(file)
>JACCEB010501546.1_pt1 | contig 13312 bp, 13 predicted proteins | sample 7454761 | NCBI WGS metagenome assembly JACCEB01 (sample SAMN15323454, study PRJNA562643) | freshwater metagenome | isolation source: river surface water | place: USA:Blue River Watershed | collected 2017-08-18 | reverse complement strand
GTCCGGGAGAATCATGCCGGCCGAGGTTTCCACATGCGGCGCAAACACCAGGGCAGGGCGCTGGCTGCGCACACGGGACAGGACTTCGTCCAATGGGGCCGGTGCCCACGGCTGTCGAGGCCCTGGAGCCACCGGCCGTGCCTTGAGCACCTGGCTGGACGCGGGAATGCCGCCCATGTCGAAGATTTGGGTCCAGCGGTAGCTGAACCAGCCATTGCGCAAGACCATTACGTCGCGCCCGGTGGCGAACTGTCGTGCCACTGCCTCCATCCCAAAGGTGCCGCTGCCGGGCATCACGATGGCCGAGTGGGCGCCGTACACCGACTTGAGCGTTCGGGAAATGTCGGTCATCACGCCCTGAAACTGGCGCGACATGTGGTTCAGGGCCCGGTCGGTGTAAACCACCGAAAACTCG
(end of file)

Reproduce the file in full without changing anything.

>JACCEB010501546.1_pt1 | contig 13312 bp, 13 predicted proteins | sample 7454761 | NCBI WGS metagenome assembly JACCEB01 (sample SAMN15323454, study PRJNA562643) | freshwater metagenome | isolation source: river surface water | place: USA:Blue River Watershed | collected 2017-08-18 | reverse complement strand
GTCCGGGAGAATCATGCCGGCCGAGGTTTCCACATGCGGCGCAAACACCAGGGCAGGGCGCTGGCTGCGCACACGGGACAGGACTTCGTCCAATGGGGCCGGTGCCCACGGCTGTCGAGGCCCTGGAGCCACCGGCCGTGCCTTGAGCACCTGGCTGGACGCGGGAATGCCGCCCATGTCGAAGATTTGGGTCCAGCGGTAGCTGAACCAGCCATTGCGCAAGACCATTACGTCGCGCCCGGTGGCGAACTGTCGTGCCACTGCCTCCATCCCAAAGGTGCCGCTGCCGGGCATCACGATGGCCGAGTGGGCGCCGTACACCGACTTGAGCGTTCGGGAAATGTCGGTCATCACGCCCTGAAACTGGCGCGACATGTGGTTCAGGGCCCGGTCGGTGTAAACCACCGAAAACTCG